In the diverse space of contemporary music, the fascinating and controversial personality of the Welsh composer Karl Jenkins, which is surprising from several perspectives, stands out. Open to assimilating and processing music from various sources (academic, liturgical, folk, entertainment, oriental, exotic), the all-round musician Karl Jenkins impresses the public with unexpected artistic choices, giving up the hypostasis of instrumentalist of the jazz-rock band Nucleus and of the group Softmachine in favour of the postmodern creator he has become today, synthetizing trends from musical compositions of the last decades of the 20th century. Once with the return to the functional system, either through minimalism or through neo-romanticism, the artist has successfully covered a potential sonority path of modern opposites, also evoking references to creative models of the past. We are referring to the musical valorizing of the sacred in a synthetic vision between tradition and innovation, in the works included in the Adiemus cycle, in the opus choir Missa for Peace and, more particularly, in the Requiem (2005), a significant score in the contemporaneity. The manner in which the composer, while resorting to a musical genre originating from the Roman Catholic cult and drawing on the liturgical text of the Mass for the dead, inserted Japanese poetry, written following the structure of haiku, belonging to representative authors - Gozan Koshigaya, Issho Kosughi, Hokusai Katsushika, Kaga-no-Chiyo, is highly surprising. This study aims to highlight the interweaving imagined by Karl Jenkins between the two cultures as well as to conduct a semantic analysis of an opus in which the relationships between music and words entail a highly emotional response.

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Number 13 / Part I. Music. 10. Communicational Entropy in The Present’s Crisis – Mediation and Community Action through Music Management

Universitară Clujeană. 10. Levitin, D. (2010). Creierul nostru muzical - știința unei eterne obsesii. București: Humanitas. 11. Machlup, F. (1977). A History of Thought on Economic Integration. London: Macmillian Press Ltd. 12. Neveanu-Popescu, P. (1978). Dicționar de psihologie. București: Albatros. 13. Pinker, S. (1997). How the mind works. London: Allen Lane. 14. Pratt, A. (2011). Creativity, Innovation and Cultural Economy. Abingdon: Routledge Studies. 15. Profiroiu, A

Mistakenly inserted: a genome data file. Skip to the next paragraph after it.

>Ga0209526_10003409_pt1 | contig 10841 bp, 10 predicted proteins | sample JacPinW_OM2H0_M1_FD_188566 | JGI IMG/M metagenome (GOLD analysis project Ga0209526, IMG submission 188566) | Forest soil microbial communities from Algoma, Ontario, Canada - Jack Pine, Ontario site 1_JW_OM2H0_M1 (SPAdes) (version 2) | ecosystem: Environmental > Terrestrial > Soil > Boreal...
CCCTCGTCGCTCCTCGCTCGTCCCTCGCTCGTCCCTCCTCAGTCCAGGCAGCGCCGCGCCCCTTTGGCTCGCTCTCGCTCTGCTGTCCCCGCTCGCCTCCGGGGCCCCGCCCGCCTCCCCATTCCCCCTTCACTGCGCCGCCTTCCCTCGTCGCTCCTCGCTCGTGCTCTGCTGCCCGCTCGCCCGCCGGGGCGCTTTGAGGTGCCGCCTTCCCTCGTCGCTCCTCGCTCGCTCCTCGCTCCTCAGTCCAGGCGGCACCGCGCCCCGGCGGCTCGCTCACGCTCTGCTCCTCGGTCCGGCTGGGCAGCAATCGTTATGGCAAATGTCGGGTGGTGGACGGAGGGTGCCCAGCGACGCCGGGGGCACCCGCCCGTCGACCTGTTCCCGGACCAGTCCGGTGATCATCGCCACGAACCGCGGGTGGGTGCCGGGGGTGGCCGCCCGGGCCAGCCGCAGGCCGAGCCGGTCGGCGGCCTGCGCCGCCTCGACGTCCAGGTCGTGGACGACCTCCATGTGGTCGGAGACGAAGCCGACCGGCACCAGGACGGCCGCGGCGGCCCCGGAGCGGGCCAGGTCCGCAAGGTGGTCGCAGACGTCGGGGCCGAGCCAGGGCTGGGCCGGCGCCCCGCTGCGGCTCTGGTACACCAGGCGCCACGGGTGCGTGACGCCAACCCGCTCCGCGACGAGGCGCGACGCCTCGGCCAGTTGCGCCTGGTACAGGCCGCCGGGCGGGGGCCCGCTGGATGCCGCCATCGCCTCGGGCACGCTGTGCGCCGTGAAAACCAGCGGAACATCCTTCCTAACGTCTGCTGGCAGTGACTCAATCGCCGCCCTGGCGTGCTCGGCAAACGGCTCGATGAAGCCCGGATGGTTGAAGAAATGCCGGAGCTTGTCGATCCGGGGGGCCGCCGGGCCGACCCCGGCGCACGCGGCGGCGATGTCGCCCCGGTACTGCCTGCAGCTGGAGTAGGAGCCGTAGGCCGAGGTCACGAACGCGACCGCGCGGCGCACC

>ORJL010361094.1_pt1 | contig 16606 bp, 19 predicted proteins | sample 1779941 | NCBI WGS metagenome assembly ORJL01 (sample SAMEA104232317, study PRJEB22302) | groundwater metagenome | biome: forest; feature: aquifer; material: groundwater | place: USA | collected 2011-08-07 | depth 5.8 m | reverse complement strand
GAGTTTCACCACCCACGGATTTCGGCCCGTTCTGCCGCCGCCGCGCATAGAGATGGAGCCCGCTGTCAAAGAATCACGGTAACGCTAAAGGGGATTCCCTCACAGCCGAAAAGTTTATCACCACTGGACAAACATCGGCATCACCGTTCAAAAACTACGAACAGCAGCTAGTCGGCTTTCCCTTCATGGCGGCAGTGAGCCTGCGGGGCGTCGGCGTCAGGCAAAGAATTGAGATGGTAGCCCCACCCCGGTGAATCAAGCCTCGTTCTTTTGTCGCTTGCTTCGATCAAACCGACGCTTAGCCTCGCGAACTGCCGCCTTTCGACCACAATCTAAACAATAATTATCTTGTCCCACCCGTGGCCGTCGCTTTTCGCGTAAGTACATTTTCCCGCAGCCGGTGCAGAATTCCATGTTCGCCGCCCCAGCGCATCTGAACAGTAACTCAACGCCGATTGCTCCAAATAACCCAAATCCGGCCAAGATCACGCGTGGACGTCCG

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Fine Arts: 2. The Creation of Forms: A Teaching Method to Enhance Art Creativity Among Students in Tertiary Institutions

References 1. Arbuz-Spatari, O. (2017). Knowledge and Valorisation of Plastic Language and of the Folk Decorative motifs in the artistic Education Study process. Review of Artistic Education. No. 13-14, 2017. Department for Teachers Education. George Enescu University of Arts. Lasi. pp. 151-153). 2. Imonikebe, M. E. (2010), “Creativity and the teaching of visual arts in Schools”. International Journal of Education. CCSD, Accra, Ghana. 1 (1). pp. 77-81. 3. Mihai-Cosmin, I. (2017). Creatvity and Innovation in

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Analyst vs Performer. The Importance of Studying The Music Analysis Discipline for The Development of Critical-Analytical Thinking of Perfomer Students

References 1. Aiello, R., Williamon, A. (2002). Memory . In R. Parncutt, &G.McPherson (Eds.), The Science and psychology of music performance:Creative strategies for teaching and learning (167-181). Oxford:Oxford University Press 2. Bowen J.A. (1993). The History of Remembered Innovation: Tradition and its Role in the Relationship between Musical Works and Their Performances. The Journal of Musicology , 11 (2), 139-173 3. Bowen, J.A. (1996). Performance Practice Versus Performance Analysis: Why Should Performers Study Performance

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Education: 3. Creativity of Continuo Players and Investment Lawyers: A Comparative Sketch

. Sawyer R. Keith (2012), Explaining Creativity: The Science of Human Innovation, Oxford University Press, Oxford 16. Schauer Frederick (2009), Thinking Like a Lawyer: A New Introduction to Legal reasoning, Harvard University Press, Cambridge (MA) 17. Titus Philip A., Marketing and the Creative Problem-Solving Process, Journal of Marketing Education, 22(3), 225- 235. 18. Vandevelde Kenneth J. (2011), Thinking Like a Lawyer: An Introduction to Legal Reasoning, 2nd ed., Westview Press, Boulder